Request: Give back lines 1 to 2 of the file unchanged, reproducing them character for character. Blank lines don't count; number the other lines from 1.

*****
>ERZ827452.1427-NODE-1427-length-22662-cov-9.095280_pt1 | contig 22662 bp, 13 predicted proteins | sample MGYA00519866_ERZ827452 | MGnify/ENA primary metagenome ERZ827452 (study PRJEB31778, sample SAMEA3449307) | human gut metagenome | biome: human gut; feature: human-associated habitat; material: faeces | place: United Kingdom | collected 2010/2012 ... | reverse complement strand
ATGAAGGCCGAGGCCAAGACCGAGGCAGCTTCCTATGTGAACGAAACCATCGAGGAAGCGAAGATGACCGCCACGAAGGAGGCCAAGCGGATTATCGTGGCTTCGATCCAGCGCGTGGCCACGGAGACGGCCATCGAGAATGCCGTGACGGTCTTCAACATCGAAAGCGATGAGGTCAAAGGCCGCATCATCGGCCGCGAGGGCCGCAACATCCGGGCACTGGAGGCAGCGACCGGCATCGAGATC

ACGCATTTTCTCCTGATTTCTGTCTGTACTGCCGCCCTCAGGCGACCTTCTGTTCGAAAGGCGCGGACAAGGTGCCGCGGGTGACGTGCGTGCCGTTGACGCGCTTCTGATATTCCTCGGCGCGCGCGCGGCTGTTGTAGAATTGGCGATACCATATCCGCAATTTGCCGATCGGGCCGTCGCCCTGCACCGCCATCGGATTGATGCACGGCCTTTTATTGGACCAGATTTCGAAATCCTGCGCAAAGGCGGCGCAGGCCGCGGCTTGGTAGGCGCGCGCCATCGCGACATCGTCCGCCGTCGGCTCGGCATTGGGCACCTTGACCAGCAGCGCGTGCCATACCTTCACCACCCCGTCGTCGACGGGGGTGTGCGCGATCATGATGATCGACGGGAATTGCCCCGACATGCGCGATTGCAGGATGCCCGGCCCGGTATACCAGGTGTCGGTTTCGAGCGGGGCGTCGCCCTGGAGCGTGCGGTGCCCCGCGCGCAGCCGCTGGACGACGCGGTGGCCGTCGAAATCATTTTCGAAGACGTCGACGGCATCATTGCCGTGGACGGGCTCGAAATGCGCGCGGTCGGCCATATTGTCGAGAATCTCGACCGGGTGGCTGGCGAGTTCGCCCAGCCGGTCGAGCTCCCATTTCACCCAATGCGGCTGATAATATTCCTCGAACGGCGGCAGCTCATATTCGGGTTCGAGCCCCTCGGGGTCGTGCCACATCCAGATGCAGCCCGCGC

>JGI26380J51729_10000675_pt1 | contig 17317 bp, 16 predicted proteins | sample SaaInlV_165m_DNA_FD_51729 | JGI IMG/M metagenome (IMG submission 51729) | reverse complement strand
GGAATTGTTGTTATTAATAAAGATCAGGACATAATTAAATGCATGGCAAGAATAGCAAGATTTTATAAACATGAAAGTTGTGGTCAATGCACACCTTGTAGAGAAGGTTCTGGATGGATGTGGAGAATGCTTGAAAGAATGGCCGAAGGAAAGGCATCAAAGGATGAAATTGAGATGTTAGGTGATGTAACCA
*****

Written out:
>ERZ827452.1427-NODE-1427-length-22662-cov-9.095280_pt1 | contig 22662 bp, 13 predicted proteins | sample MGYA00519866_ERZ827452 | MGnify/ENA primary metagenome ERZ827452 (study PRJEB31778, sample SAMEA3449307) | human gut metagenome | biome: human gut; feature: human-associated habitat; material: faeces | place: United Kingdom | collected 2010/2012 ... | reverse complement strand
ATGAAGGCCGAGGCCAAGACCGAGGCAGCTTCCTATGTGAACGAAACCATCGAGGAAGCGAAGATGACCGCCACGAAGGAGGCCAAGCGGATTATCGTGGCTTCGATCCAGCGCGTGGCCACGGAGACGGCCATCGAGAATGCCGTGACGGTCTTCAACATCGAAAGCGATGAGGTCAAAGGCCGCATCATCGGCCGCGAGGGCCGCAACATCCGGGCACTGGAGGCAGCGACCGGCATCGAGATC